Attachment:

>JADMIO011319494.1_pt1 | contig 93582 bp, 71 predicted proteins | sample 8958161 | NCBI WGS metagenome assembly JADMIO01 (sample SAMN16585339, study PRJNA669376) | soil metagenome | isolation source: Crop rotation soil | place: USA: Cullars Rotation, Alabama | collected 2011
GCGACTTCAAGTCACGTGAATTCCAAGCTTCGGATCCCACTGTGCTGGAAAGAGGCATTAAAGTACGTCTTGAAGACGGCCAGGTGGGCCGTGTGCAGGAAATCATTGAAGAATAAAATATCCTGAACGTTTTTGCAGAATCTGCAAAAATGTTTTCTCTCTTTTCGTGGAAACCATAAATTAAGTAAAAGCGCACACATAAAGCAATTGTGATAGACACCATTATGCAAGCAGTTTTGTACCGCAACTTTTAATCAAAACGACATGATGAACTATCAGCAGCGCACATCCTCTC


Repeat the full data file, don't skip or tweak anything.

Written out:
>JADMIO011319494.1_pt1 | contig 93582 bp, 71 predicted proteins | sample 8958161 | NCBI WGS metagenome assembly JADMIO01 (sample SAMN16585339, study PRJNA669376) | soil metagenome | isolation source: Crop rotation soil | place: USA: Cullars Rotation, Alabama | collected 2011
GCGACTTCAAGTCACGTGAATTCCAAGCTTCGGATCCCACTGTGCTGGAAAGAGGCATTAAAGTACGTCTTGAAGACGGCCAGGTGGGCCGTGTGCAGGAAATCATTGAAGAATAAAATATCCTGAACGTTTTTGCAGAATCTGCAAAAATGTTTTCTCTCTTTTCGTGGAAACCATAAATTAAGTAAAAGCGCACACATAAAGCAATTGTGATAGACACCATTATGCAAGCAGTTTTGTACCGCAACTTTTAATCAAAACGACATGATGAACTATCAGCAGCGCACATCCTCTC